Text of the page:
Foreign Minister Julie Bishop has welcomed the delay in transferring Andrew Chan and Myuran Sukumaran from Bali, saying it gives Australia more time to push for a stay of their execution.
Bali authorities had said the pair would this week be taken to Nusakambangan for their imminent execution.
But on Tuesday the transfer was delayed because the Central Java island prison wasn’t able to handle the execution of so many prisoners at once.
Ms Bishop said she had not been given any indication of how long the move from Bali had been delayed for.
However, she said Australian authorities now had more time to lobby the Indonesians.
‘Any delay in plans by the Indonesian authorities to execute Mr Chan and Mr Sukumaran will be a relief to the men and their families, and I certainly welcome the decision to delay it,’ she told ABC Radio on Tuesday.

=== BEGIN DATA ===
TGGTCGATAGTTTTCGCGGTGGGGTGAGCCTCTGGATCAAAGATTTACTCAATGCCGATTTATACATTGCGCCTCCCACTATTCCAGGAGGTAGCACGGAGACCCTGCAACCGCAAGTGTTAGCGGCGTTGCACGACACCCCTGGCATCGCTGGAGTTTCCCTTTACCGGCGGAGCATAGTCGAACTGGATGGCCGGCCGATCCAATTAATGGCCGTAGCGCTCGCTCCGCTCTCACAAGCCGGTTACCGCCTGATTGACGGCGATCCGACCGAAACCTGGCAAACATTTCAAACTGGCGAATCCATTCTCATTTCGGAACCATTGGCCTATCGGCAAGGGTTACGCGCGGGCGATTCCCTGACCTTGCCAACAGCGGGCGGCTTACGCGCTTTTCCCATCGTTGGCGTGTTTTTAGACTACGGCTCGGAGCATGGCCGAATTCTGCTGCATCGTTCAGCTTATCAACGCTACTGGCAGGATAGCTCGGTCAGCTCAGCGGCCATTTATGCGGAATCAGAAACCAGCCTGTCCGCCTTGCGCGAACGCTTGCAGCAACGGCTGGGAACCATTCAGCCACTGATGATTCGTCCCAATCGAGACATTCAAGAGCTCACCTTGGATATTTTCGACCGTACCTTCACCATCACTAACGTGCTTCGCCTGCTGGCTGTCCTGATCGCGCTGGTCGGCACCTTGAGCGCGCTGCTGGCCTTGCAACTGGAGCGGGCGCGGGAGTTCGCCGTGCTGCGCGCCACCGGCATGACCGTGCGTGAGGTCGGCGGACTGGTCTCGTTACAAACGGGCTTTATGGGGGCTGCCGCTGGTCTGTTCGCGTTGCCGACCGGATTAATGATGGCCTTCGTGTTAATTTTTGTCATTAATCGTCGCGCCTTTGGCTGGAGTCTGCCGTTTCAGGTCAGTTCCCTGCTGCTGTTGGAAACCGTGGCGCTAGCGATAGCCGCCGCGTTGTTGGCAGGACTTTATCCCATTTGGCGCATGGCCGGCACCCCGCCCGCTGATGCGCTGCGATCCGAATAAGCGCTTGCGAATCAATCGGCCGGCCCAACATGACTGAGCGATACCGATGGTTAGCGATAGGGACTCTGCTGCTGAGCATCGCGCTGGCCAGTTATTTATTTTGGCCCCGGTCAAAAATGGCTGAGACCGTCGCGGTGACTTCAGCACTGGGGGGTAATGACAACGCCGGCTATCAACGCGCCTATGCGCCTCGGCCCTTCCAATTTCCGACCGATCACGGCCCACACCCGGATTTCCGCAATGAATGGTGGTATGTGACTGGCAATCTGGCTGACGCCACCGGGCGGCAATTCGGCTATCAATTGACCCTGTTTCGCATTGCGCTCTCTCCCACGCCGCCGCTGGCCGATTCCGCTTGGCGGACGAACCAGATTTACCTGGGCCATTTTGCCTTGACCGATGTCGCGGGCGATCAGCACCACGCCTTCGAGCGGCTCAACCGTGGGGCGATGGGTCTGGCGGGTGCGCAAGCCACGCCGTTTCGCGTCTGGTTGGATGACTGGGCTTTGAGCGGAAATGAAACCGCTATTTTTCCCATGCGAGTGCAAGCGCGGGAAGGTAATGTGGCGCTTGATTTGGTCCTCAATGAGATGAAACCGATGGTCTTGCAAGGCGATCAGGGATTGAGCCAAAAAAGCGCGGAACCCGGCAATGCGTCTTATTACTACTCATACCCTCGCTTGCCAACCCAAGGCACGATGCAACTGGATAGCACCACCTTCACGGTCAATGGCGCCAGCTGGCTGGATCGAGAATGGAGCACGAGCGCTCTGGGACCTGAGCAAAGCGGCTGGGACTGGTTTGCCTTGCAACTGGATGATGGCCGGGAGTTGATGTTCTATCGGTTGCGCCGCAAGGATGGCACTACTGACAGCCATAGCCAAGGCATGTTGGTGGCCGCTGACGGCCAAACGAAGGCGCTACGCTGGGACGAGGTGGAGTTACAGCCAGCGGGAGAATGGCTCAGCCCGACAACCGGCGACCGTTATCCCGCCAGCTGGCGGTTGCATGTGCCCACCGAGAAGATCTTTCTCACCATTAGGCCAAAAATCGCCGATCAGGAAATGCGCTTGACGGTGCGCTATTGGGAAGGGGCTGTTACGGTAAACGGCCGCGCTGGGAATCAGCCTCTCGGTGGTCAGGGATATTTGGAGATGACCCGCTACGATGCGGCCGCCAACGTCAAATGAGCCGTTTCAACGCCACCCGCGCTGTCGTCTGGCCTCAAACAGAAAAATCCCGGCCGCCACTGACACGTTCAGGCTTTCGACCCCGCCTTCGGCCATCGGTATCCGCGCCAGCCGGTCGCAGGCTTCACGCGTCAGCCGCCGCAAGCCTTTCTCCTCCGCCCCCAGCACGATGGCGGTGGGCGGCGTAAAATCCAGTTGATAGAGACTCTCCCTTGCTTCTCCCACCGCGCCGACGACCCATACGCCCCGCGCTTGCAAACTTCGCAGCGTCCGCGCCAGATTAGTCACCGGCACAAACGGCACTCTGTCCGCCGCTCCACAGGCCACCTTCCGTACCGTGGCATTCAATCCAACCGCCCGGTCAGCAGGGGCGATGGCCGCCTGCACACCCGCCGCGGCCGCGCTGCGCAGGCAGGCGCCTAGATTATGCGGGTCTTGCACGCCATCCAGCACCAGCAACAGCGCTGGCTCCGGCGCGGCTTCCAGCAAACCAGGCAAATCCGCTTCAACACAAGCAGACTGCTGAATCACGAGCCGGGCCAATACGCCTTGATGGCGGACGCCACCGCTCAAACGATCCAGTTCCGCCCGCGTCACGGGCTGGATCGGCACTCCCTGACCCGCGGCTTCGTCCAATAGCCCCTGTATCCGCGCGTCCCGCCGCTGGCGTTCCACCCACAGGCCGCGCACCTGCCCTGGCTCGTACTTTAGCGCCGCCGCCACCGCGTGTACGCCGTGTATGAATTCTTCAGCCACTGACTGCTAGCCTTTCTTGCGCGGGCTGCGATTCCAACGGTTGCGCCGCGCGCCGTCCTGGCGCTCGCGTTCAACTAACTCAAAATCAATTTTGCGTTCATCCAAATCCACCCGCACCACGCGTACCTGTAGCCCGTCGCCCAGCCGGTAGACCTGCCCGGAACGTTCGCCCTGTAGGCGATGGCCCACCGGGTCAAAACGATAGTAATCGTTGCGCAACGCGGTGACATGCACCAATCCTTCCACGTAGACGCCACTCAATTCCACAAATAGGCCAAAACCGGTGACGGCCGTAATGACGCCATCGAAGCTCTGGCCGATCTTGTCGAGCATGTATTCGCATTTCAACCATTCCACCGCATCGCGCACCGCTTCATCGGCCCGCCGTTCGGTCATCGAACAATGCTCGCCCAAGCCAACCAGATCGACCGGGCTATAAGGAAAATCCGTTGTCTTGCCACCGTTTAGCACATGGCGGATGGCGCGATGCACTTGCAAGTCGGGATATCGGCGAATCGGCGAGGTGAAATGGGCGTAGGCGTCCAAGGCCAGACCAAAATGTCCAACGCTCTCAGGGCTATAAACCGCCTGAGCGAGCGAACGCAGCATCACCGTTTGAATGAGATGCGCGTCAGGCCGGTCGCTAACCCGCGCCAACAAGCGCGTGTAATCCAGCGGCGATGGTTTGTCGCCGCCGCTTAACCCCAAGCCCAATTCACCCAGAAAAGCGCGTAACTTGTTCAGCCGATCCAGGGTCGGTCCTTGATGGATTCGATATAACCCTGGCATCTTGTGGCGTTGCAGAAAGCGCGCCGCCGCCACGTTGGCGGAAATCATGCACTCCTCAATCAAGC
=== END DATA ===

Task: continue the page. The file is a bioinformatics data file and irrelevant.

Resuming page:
‘We will continue our representations at the highest level and across the Indonesian government.’
Indonesia’s Foreign Minister Retno Marsudi said the execution of Chan and Sukumaran was “purely a law enforcement issue”.
The death penalty was not directed at any nation, and relations between the two countries should be based on mutual respect and mutual benefit, she said.
But Ms Bishop said the fate of the two Australians had placed stress on the relationship.
There were a number of options to show Australia’s displeasure if the pair are killed, particularly in diplomatic circles, she said.
‘But our sole focus at present is on ensuring that we can get a stay of execution,’ she said.